“Cornbread? I LOVE cornbread!” For six years, that’s the response Crescent Dragonwagon got when people asked her what she was writing about. Over time, she came to understand: Not only is hot, just baked cornbread delicious, it evokes—powerfully—the heart, soul, and taste of home. There is an abundance of satisfying cornbreads, as Crescent discovered when she followed the cornbread trail from the Appalachians to the Rockies to the Green Mountains. Traveling to family reunions, potlucks, tortilleras, stone-grinding mills, and the National Cornbread Festival in South Pittsburgh, Tennessee, she heard the stories, tasted the breads, learned the secrets. Join her in this overflowing cornucopia: over 200 irresistible recipes for cornbreads, muffins, fritters, pancakes, and go-withs. Cornbreads from below the Mason-Dixon line (Skillet-Sizzled Buttermilk Cornbread, Truman Capote’s Family’s Alabama Cornbread) meet those from above (Durgin-Park Boston Cornbread, Vermont Maple-Sweetened Cornbread). Southwestern offerings—Chou-Chou’s Dallas Hot Stuff Cornbread, delectable homemade tamales, and tortillas from scratch—meet internationals like India’s Makki Ki Roti. A Thanksgiving with Crescent’s Sweet-Savory Cornbread Dressing is rapturous. Desserts like Very Lemony Gorgeous Cornmeal Pound Cake make any meal exceptional. Along with this, Crescent gives us the greens, the beans, the salads, stews, and soups that accompany cornbread to perfection. And she tells us the stories, too. Enthusiastic and heartfelt, this thoughtful, exuberant love song to America’s favorite breadstuff and all that goes with it will embrace readers and cooks everywhere.
Profiling 48 classic American foods ranging from junk and fast food to main dishes to desserts, this book reveals what made these dishes iconic in American pop culture. * 48 entries on the development, popularization, and adaptation of each dish * Numerous recipes * Historical photographs of American foods * Recommended reading lists for each chapter
From the experts at Southern Living comes the most comprehensive guide to Southern cooking ever published-the essential source to experience, prepare, and savor the New South cuisine as well as the region's beloved classics. This treasury of Southern cooking showcases recipes with entertaining commentary spotlighting the colorful cultural influences, Southernisms, fiery food debates, and the lighthearted side of Southern cooking. You'll also find helpful tips, menus for strictly Southern occasions, quick inspirations, and Taste of the South features highlighting just what gives a recipe its Southern accent. Discover what the Food staff considers to be their quintessential Southern ingredients, techniques, and equipment. Browse through these pages and find:Over 1,000 tried-and-true favorite Southern recipesMore than 150 full-color mouthwatering imagesValuable cooking pointers throughout that make preparing Southern classics and updated favorites foolproofRecipe banners to help quickly identify types of recipes like family favorite, make ahead, for kids, and moreFood Finds featuring some of the finest eateries the South has to offer, all of them recognized by the magazine's Food and Travel editors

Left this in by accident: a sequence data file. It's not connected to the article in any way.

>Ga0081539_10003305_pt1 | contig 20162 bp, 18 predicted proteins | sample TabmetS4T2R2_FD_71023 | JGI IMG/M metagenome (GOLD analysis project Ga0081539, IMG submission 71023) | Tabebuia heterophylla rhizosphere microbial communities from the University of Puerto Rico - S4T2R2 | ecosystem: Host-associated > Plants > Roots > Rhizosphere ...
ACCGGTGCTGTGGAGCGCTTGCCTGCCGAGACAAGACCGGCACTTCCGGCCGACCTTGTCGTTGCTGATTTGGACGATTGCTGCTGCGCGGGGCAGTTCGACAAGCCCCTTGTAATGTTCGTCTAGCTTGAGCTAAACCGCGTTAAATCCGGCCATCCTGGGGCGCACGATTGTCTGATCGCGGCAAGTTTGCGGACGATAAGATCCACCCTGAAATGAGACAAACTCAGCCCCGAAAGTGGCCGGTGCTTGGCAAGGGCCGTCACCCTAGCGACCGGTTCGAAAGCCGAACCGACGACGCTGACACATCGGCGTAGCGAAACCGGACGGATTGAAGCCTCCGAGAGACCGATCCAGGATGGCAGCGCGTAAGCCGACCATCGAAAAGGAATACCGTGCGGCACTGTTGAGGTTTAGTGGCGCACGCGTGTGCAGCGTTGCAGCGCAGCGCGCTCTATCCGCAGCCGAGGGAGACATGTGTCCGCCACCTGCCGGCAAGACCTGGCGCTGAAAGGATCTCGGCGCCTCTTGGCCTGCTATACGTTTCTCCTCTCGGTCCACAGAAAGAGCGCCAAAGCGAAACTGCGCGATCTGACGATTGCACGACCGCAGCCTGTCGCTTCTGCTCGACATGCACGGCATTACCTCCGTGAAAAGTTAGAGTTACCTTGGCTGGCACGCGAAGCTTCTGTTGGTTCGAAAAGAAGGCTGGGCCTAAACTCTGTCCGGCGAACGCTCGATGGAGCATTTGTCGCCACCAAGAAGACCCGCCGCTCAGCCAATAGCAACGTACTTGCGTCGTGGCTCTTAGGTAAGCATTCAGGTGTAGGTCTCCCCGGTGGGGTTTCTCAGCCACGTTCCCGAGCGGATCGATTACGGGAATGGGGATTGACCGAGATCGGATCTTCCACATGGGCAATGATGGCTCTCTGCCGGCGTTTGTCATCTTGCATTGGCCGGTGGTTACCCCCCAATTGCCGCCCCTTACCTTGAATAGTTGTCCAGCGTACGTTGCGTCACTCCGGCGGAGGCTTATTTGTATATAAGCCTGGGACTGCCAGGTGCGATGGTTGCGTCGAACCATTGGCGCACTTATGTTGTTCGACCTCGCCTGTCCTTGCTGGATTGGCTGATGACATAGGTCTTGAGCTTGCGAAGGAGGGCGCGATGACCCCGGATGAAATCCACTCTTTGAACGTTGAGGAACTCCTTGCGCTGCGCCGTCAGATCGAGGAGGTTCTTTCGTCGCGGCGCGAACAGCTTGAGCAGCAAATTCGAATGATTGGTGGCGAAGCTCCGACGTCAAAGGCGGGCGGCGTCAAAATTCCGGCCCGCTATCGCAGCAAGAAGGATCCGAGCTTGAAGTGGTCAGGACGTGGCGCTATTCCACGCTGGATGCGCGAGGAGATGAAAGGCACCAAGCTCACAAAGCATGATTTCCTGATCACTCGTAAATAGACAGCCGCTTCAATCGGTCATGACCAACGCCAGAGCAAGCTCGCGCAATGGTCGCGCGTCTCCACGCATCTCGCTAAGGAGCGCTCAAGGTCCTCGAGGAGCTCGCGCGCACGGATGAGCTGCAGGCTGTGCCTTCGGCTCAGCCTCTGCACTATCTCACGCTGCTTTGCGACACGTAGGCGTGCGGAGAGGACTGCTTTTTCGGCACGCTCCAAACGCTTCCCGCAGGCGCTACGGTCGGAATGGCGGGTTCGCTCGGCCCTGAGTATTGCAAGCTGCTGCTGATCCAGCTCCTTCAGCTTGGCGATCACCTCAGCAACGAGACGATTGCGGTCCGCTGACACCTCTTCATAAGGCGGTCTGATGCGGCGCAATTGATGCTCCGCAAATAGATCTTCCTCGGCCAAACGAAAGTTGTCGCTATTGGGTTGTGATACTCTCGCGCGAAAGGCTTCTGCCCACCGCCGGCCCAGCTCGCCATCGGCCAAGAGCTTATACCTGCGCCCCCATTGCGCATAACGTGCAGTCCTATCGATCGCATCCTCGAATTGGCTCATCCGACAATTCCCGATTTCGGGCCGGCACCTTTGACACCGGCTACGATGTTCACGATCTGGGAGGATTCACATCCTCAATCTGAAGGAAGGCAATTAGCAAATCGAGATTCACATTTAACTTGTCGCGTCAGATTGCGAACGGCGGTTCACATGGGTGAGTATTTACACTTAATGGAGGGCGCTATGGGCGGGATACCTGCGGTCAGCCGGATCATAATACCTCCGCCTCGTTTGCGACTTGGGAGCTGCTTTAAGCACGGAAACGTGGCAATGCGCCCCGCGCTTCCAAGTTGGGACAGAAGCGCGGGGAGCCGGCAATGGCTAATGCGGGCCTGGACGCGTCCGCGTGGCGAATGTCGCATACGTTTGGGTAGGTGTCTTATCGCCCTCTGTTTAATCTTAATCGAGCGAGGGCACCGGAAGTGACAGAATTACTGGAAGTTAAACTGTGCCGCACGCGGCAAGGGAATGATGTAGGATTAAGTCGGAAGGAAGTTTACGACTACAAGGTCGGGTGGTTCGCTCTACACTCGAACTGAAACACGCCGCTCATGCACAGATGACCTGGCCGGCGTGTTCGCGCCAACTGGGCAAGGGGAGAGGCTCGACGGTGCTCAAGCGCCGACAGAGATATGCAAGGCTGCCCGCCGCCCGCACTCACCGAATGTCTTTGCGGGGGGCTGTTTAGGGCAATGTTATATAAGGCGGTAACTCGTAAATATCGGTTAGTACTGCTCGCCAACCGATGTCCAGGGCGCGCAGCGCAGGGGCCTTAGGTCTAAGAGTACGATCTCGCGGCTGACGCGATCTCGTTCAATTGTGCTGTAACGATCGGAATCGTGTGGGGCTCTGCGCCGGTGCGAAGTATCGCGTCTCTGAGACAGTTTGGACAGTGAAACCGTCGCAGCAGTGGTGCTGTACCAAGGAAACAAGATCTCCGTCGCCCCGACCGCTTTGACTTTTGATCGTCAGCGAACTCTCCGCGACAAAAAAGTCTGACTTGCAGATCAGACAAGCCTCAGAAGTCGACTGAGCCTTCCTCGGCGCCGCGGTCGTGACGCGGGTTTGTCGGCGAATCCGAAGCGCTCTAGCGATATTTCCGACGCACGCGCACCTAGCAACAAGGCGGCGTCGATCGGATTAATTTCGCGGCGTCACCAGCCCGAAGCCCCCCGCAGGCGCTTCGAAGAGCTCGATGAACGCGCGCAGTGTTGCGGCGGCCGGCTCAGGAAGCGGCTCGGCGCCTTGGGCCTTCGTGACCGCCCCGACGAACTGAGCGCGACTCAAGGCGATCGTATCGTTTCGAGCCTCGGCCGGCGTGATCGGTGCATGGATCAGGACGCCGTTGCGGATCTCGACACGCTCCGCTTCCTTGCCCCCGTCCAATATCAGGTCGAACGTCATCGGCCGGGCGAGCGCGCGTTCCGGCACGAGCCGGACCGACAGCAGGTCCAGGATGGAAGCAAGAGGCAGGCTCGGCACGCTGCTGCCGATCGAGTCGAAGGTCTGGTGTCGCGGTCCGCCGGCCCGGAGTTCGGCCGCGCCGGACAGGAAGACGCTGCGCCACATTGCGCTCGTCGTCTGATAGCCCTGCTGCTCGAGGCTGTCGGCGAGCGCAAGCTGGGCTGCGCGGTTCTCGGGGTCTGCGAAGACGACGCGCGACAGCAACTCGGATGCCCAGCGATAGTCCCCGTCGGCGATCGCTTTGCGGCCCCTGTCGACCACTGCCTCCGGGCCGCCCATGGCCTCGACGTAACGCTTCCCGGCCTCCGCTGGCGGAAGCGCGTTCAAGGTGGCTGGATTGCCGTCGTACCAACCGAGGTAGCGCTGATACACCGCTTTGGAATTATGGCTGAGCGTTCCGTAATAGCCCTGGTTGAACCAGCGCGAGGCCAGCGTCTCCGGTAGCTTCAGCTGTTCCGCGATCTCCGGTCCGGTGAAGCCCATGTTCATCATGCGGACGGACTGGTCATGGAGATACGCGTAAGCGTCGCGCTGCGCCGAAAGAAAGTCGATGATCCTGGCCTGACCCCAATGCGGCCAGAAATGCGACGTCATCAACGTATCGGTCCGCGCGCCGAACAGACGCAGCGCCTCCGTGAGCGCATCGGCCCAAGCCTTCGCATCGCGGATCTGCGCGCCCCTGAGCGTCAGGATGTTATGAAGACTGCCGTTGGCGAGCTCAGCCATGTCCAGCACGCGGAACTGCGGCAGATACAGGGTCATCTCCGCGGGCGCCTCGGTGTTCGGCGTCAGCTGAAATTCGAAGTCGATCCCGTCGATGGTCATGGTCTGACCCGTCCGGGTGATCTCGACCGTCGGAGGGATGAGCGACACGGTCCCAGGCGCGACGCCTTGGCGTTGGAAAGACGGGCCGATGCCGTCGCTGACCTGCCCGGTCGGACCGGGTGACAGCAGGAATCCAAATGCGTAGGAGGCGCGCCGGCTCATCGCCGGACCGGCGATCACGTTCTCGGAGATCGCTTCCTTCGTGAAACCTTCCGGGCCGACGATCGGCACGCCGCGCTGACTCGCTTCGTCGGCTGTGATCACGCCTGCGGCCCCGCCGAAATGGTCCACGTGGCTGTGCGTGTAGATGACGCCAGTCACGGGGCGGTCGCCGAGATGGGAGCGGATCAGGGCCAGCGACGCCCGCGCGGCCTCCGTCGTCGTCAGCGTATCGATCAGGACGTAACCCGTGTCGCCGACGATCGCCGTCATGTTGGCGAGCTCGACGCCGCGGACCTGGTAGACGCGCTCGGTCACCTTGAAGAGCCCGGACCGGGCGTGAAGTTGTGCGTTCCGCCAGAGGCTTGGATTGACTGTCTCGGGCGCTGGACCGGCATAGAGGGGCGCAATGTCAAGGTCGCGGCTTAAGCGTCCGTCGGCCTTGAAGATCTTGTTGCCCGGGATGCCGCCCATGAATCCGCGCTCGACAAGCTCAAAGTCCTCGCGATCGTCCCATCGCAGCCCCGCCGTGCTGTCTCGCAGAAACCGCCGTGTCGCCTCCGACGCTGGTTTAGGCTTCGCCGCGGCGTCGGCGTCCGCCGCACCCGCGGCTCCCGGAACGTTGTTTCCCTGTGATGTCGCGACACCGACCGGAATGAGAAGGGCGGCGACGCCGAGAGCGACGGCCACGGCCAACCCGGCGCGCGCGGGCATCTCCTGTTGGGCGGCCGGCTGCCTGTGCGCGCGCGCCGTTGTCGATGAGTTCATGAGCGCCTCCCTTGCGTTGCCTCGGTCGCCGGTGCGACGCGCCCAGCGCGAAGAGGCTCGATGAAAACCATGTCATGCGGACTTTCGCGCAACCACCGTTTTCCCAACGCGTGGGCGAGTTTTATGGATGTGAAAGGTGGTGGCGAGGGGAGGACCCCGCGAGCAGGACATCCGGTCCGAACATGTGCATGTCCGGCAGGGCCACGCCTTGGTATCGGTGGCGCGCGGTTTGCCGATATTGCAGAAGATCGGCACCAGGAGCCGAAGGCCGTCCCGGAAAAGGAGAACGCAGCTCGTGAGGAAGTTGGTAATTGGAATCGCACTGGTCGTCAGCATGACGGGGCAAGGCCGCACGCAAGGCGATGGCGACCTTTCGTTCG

More than 175 Recipes for Fresh Beans, Dried Beans, Cool Beans, Hot Beans, Savory Beans, Even Sweet Beans!
Author: Crescent Dragonwagon
Publisher: Workman Publishing
Has there ever been a more generous ingredient than the bean? Down-home, yet haute, soul-satisfyingly hearty, valued, versatile deeply delectable, healthful, and inexpensive to boot, there’s nothing a bean can’t do—and nothing that Crescent Dragonwagon can’t do with beans. From old friends like chickpeas and pintos to rediscovered heirloom beans like rattlesnake beans and teparies, from green beans and fresh shell beans to peanuts, lentils, and peas, Bean by Bean is the definitive cookbook on beans. It’s a 175-plus recipe cornucopia overflowing with information, kitchen wisdom, lore, anecdotes, and a zest for good food and good times. Consider the lentil, to take one example. Discover it first in a delicious slather, Lentil Tapenade. Then in half a dozen soups, including Sahadi’s Lebanese Lentil Soup with Spinach, Kerala-Style Dahl, and Crescent’s Very, Very Best Lentil, Mushroom & Barley Soup. It then turns up in Marinated Lentils De Puy with Greens, Baked Beets, Oranges & Walnuts. Plus there’s Jamaica Jerk-Style Lentil-Vegetable Patties, Ethiopian Lentil Stew, and Lentil-Celeriac Skillet Sauce. Do the same for black beans—from Tex-Mex Frijoles Dip to Feijoada Vegetariana to Maya’s Magic Black Beans with Eggplant & Royal Rice. Or shell beans—Newly Minted Puree of Fresh Favas, Baked Limas with Rosy Sour Cream, Edamame in a Pod. And on and on—from starters and soups to dozens of entrees. Even desserts: Peanut Butter Cup Brownies and Red Bean Ice Cream.